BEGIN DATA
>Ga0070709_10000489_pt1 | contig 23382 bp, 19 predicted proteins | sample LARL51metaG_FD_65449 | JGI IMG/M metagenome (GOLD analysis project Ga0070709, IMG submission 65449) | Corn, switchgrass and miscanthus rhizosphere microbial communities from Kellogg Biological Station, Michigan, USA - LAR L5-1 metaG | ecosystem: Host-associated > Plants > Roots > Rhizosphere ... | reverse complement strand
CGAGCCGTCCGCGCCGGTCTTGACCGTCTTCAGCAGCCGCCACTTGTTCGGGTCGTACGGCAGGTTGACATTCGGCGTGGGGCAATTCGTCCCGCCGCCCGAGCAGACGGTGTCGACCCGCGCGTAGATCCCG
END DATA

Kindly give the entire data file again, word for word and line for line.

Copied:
>Ga0070709_10000489_pt1 | contig 23382 bp, 19 predicted proteins | sample LARL51metaG_FD_65449 | JGI IMG/M metagenome (GOLD analysis project Ga0070709, IMG submission 65449) | Corn, switchgrass and miscanthus rhizosphere microbial communities from Kellogg Biological Station, Michigan, USA - LAR L5-1 metaG | ecosystem: Host-associated > Plants > Roots > Rhizosphere ... | reverse complement strand
CGAGCCGTCCGCGCCGGTCTTGACCGTCTTCAGCAGCCGCCACTTGTTCGGGTCGTACGGCAGGTTGACATTCGGCGTGGGGCAATTCGTCCCGCCGCCCGAGCAGACGGTGTCGACCCGCGCGTAGATCCCG